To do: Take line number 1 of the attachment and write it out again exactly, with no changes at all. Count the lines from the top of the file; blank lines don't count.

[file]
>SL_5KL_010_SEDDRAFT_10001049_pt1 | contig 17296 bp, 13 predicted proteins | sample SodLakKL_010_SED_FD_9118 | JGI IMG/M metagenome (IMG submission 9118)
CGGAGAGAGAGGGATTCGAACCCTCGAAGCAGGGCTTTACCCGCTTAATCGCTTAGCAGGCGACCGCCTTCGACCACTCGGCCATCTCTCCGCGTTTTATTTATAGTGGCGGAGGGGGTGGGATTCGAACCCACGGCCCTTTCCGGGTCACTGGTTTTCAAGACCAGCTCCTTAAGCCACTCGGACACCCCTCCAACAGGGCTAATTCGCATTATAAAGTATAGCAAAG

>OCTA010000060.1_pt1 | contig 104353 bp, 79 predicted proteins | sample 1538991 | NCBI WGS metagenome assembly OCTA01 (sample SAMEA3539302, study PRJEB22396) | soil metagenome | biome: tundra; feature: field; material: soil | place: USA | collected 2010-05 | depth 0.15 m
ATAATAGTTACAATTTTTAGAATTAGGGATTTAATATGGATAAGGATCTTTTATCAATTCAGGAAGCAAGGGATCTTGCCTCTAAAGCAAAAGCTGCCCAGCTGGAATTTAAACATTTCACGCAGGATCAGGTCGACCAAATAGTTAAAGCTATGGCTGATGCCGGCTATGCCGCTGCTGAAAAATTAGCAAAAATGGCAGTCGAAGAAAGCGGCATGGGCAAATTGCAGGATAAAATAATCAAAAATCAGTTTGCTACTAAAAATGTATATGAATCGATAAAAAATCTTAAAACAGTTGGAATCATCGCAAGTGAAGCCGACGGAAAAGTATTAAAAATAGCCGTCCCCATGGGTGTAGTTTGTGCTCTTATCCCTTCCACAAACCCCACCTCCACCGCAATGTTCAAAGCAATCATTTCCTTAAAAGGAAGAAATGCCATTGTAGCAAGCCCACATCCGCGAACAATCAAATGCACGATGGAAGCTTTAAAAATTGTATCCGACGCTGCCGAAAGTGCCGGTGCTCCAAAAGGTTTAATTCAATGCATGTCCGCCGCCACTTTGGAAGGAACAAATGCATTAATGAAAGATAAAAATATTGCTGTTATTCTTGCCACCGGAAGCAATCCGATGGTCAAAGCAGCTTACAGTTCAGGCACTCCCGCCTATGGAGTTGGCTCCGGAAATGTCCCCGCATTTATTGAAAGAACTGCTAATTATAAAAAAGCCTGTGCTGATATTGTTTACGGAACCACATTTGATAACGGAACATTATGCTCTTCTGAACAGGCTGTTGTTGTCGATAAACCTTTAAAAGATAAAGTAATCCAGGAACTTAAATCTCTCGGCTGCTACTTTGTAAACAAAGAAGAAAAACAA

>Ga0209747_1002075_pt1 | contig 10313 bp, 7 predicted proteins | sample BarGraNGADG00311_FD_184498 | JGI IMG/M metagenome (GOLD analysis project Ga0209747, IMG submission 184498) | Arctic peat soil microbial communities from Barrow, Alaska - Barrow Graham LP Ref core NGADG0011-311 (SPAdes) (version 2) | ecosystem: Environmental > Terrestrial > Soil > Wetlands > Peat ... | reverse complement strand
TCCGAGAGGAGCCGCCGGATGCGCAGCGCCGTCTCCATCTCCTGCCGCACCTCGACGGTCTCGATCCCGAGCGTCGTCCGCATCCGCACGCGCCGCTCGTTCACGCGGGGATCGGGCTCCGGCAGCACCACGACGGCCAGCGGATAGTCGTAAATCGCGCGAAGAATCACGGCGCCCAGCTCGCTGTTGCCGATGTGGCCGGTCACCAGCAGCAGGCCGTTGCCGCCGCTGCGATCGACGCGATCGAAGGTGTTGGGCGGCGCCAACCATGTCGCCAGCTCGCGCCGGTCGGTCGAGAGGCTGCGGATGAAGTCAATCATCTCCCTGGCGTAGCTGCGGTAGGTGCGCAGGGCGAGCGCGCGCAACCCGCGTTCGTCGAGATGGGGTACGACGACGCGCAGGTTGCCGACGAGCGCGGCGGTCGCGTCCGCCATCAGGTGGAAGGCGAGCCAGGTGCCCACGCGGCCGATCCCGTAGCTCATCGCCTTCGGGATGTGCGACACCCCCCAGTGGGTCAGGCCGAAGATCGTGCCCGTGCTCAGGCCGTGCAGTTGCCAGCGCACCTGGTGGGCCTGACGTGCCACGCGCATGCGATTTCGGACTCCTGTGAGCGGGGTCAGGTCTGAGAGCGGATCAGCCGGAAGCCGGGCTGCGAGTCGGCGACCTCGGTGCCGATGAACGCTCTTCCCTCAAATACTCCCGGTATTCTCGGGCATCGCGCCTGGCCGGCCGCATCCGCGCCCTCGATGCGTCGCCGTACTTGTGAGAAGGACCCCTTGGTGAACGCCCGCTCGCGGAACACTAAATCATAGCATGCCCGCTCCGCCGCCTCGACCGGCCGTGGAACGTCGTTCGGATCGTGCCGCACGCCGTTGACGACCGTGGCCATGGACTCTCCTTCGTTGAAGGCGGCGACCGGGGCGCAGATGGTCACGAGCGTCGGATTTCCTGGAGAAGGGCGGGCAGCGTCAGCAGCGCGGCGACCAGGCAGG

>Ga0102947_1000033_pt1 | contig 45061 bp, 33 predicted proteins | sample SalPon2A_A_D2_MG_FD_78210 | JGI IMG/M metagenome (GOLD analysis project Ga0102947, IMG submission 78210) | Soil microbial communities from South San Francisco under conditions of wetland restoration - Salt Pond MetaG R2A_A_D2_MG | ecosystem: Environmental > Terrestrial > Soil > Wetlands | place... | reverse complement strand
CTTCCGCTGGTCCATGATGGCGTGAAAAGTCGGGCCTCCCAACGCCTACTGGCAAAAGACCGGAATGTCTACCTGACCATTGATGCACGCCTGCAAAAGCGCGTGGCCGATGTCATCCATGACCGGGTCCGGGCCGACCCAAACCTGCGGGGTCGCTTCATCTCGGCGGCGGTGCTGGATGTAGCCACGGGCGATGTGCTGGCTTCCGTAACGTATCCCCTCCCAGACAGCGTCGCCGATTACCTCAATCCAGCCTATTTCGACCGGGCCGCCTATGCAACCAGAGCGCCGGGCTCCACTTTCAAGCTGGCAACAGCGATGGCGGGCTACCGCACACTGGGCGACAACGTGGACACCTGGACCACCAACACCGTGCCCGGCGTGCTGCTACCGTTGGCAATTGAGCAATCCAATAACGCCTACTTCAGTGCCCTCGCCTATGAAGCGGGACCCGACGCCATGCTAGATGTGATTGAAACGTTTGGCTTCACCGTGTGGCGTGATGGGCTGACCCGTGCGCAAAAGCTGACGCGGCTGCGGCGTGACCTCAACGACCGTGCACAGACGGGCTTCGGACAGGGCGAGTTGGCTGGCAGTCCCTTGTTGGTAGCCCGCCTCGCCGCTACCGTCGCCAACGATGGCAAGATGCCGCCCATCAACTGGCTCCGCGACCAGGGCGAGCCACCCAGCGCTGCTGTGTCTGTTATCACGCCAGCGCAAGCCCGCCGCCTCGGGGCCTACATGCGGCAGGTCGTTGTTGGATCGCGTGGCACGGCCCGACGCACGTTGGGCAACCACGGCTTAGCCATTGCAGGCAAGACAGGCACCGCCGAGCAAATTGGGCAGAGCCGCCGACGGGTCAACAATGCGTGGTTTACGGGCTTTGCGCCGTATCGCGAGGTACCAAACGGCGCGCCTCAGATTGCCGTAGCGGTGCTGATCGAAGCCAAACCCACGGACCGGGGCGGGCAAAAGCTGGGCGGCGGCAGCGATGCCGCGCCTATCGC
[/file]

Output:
>SL_5KL_010_SEDDRAFT_10001049_pt1 | contig 17296 bp, 13 predicted proteins | sample SodLakKL_010_SED_FD_9118 | JGI IMG/M metagenome (IMG submission 9118)